Video: McCain invokes '60s in new 'love' ad

By
updated 7/10/2008 3:14:24 PM ET 2008-07-10T19:14:24
ANALYSIS

Life is tough. And as John McCain and Barack Obama are learning, packaging their lives for TV ads can be tough, too. The bio spots that the two candidates recently unveiled reveal key vulnerabilities that each man faces as he tries to introduce himself to voters this summer.

McCain’s new ad, a 60-second spot called “Love,” is the more revealing of the two. It opens with a direct slap at the (increasingly irrelevant) anti-war movement of the 1960s; images of carefree hippies, Vietnam protesters and knitted ponchos flicker across the screen.

“It was a time of uncertainty, hope and change,” a narrator says -- a none-too-subtle poke at Obama campaign mantras. “The ‘Summer of Love.’ Half a world away, another kind of love -- of country. John McCain: Shot down. Bayoneted. Tortured. Offered early release, he said ‘no.’ He’d sworn an oath.”

It’s a… love-ly message, sure. But it’s a curious one as well. Given Obama's lopsided advantage among young voters, McCain’s path to victory this fall relies heavily on support from the very Baby Boomers his ad mocks as lip-locking derelicts.

McCain strategists may be calculating that those Boomers now reject the frivolity of their bygone youth and admire the sacrifices McCain made at that time. The campaign may be trying to contrast Obama as vaguely unpatriotic. And the ad certainly confirms that McCain intends to mine the divisions of that era for political gain, a reliable Republican strategy for the past 40 years.

Even so -- in the context of McCain versus Obama, the ‘60s have been rendered irrelevant. The ad unintentionally serves as a stark reminder that the presence of the first post-Boomer nominee (Obama turned 6 during the Summer of Love) neutralizes any discussion about where you were when Saigon fell. In fact, it’s precisely because Obama’s politics weren’t shaped by the anti-war and civil rights movements of the ‘60s that he appeals to so many independents and Republicans.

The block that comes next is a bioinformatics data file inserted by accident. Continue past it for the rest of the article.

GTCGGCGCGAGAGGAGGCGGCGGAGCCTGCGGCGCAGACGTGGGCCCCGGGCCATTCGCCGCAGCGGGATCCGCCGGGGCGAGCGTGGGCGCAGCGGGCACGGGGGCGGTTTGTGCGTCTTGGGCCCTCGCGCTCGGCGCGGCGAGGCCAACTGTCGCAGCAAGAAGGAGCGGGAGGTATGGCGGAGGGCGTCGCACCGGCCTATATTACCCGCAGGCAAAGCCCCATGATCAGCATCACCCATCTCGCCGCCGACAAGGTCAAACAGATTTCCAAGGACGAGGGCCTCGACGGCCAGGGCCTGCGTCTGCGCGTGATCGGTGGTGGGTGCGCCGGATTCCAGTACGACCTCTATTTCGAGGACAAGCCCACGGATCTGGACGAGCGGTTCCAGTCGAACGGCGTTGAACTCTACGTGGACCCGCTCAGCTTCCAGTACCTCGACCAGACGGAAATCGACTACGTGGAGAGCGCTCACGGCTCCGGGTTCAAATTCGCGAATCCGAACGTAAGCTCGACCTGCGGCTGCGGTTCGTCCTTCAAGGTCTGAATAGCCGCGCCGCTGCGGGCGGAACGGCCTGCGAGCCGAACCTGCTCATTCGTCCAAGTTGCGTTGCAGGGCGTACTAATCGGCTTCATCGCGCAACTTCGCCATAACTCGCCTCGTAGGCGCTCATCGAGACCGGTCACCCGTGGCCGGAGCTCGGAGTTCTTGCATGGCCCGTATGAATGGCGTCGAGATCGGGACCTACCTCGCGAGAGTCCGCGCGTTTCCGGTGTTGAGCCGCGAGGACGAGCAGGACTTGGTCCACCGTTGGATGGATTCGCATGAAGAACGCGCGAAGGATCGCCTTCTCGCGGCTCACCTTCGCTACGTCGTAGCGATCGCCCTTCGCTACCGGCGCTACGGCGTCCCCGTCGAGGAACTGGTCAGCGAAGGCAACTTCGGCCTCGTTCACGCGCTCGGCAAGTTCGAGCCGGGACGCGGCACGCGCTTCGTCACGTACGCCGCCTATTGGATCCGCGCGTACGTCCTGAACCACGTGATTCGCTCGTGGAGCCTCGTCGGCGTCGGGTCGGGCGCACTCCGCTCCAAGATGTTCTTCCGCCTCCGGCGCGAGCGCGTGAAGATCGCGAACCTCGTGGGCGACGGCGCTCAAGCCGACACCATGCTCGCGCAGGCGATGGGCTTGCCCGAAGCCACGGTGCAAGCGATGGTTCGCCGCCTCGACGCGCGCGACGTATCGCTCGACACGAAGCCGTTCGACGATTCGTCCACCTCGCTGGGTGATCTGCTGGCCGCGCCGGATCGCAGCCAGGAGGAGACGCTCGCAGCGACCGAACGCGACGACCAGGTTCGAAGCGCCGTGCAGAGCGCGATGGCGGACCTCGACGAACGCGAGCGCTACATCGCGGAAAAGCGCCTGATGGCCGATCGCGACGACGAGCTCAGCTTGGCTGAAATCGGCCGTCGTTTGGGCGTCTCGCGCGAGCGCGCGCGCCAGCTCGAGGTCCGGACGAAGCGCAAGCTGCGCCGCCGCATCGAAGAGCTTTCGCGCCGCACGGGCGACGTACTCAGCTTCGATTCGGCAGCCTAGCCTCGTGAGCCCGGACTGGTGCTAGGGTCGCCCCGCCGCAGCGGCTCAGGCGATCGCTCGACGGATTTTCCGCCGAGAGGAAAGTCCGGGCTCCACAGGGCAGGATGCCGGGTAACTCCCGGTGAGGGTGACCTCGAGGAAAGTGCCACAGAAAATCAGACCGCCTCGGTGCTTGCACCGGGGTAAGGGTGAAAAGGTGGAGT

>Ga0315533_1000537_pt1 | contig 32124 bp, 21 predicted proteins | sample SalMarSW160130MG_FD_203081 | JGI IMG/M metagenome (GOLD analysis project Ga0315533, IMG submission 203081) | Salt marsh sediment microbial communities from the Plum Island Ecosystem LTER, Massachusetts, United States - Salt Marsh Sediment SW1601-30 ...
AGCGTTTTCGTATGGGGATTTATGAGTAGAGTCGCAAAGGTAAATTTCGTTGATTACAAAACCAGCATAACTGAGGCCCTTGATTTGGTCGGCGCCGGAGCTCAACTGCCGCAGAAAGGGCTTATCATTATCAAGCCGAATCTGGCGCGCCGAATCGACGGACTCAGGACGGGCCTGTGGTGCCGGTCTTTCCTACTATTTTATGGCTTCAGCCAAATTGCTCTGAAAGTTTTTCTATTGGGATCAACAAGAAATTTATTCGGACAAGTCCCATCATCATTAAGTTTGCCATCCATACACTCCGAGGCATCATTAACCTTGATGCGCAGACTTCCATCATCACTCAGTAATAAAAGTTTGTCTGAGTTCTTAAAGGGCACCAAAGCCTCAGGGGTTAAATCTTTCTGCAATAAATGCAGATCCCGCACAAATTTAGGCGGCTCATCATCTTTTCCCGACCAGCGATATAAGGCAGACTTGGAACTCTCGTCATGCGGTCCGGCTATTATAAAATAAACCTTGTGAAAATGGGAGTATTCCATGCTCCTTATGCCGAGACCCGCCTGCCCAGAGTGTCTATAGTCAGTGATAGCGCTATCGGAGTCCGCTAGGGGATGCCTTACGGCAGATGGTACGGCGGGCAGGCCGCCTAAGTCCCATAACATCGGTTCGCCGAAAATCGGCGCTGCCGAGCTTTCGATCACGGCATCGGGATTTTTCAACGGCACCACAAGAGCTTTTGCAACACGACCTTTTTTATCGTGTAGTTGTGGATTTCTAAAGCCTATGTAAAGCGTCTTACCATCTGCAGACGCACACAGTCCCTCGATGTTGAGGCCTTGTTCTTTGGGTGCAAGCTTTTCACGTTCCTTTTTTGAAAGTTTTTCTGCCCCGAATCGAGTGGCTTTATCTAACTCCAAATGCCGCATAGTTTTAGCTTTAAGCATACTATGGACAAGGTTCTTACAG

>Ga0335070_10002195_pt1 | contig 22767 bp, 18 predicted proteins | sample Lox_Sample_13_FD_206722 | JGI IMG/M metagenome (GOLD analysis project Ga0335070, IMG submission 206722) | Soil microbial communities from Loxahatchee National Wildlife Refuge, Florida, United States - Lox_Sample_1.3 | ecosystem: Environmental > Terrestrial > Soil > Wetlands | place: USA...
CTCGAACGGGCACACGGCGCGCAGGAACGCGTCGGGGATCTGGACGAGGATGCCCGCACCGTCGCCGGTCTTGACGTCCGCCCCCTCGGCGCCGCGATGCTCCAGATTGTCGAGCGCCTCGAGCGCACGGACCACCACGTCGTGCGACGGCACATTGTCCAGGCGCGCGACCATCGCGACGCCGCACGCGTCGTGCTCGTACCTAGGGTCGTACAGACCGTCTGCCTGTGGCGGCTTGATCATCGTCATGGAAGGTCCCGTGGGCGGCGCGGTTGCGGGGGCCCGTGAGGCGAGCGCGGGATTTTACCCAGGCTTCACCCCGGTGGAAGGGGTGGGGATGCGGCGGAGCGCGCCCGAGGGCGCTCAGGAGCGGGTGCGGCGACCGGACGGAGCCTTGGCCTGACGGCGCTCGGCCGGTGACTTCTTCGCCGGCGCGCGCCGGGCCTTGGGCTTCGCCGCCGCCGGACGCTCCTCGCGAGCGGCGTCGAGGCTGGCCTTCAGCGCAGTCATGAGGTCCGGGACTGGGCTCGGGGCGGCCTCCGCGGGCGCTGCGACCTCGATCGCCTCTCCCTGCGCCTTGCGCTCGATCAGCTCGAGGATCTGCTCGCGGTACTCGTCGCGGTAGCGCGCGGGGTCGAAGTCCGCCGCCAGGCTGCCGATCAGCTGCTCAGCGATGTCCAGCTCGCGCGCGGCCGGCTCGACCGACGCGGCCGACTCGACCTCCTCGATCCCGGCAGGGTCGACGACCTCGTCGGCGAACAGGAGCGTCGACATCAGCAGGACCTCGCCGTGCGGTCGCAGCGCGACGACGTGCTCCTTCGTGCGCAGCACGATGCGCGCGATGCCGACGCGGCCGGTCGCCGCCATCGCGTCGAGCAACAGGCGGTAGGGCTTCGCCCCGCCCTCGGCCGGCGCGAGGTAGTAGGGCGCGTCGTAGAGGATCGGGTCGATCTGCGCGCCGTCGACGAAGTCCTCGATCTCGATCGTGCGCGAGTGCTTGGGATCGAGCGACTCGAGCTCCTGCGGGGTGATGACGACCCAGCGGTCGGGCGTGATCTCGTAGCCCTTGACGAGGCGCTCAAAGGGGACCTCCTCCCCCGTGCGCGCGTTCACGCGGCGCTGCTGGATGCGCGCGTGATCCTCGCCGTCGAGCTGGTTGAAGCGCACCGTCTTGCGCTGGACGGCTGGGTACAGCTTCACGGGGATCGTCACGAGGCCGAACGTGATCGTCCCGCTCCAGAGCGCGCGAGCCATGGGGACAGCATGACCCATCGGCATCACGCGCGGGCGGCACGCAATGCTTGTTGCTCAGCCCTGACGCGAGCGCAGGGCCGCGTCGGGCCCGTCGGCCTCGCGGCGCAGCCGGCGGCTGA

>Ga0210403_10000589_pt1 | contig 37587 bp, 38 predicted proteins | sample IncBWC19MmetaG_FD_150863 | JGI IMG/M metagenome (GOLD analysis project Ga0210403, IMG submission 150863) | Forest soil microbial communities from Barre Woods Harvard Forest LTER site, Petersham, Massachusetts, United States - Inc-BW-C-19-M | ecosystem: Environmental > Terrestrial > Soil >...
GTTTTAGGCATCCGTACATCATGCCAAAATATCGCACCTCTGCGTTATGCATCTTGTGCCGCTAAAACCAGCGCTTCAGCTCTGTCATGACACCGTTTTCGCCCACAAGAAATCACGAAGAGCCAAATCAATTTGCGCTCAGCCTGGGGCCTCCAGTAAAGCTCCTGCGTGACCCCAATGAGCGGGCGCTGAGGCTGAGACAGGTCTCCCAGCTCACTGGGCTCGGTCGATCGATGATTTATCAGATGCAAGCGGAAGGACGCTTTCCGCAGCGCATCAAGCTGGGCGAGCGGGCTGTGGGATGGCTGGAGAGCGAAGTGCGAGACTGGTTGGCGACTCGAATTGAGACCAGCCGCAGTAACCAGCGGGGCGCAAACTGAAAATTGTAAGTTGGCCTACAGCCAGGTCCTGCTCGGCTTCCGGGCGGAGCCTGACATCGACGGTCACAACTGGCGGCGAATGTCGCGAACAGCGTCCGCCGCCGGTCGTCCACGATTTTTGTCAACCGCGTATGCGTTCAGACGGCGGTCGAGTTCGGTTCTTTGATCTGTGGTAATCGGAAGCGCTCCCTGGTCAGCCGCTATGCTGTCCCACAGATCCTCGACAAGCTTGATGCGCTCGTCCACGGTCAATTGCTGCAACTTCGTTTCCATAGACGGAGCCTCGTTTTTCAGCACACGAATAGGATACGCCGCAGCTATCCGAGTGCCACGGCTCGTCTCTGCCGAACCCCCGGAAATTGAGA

Ironically, the indirect reminder the ad delivers about McCain’s age may well undercut the appeal of the enormous sacrifices he made in Vietnam.

Still, McCain’s ad does effectively build one argument against Obama: “Beautiful words cannot make our lives better,” the announcer says. “Don’t hope for a better life. Vote for one.”

McCain’s recently retooled campaign staff has studied the successful strategies of Hillary Rodham Clinton’s failed campaign, one of which was to characterize Obama as a man of pretty words and little else. It proved too late for Clinton, but she did press that case effectively against Obama in early March, helping to end the run of primary wins he racked up in February.

That brings us to Obama’s new ad, “Dignity," which, fittingly, sums up the Democrat’s life in half the time. A narrator ticks off Obama’s impressive academic creds and a light menu of legislative feats for which the candidate claims credit from his days in the (state) Senate. But the jarring part comes next: “As president, he'll…” Huh? By the time this line rolls around, viewers can be forgiven for thinking they’re watching an ad for a first-time candidate for Congress, not a would-be commander in chief. Indeed, it’s an ad Obama could have run in his unsuccessful primary challenge to Rep. Bobby Rush, D-Ill., in 2000 or his (U.S.) Senate bid in 2004.

Sure, men have been elected president despite thin resumes and little time spent on the national stage. But that’s not a line of defense Obama supporters are well advised to employ. The most recent examples -- John F. Kennedy and George W. Bush -- both carried prominent political family names, and each still won his race narrowly.

It’s a quandary for Obama. He’s working hard to introduce himself before his opponents do so for him, but in doing so, does he actually help McCain make the most salient arguments for his own election?

Copyright 2012 by National Journal Group Inc.

Discuss:

Discussion comments

,

Most active discussions

  1. votes comments
  2. votes comments
  3. votes comments
  4. votes comments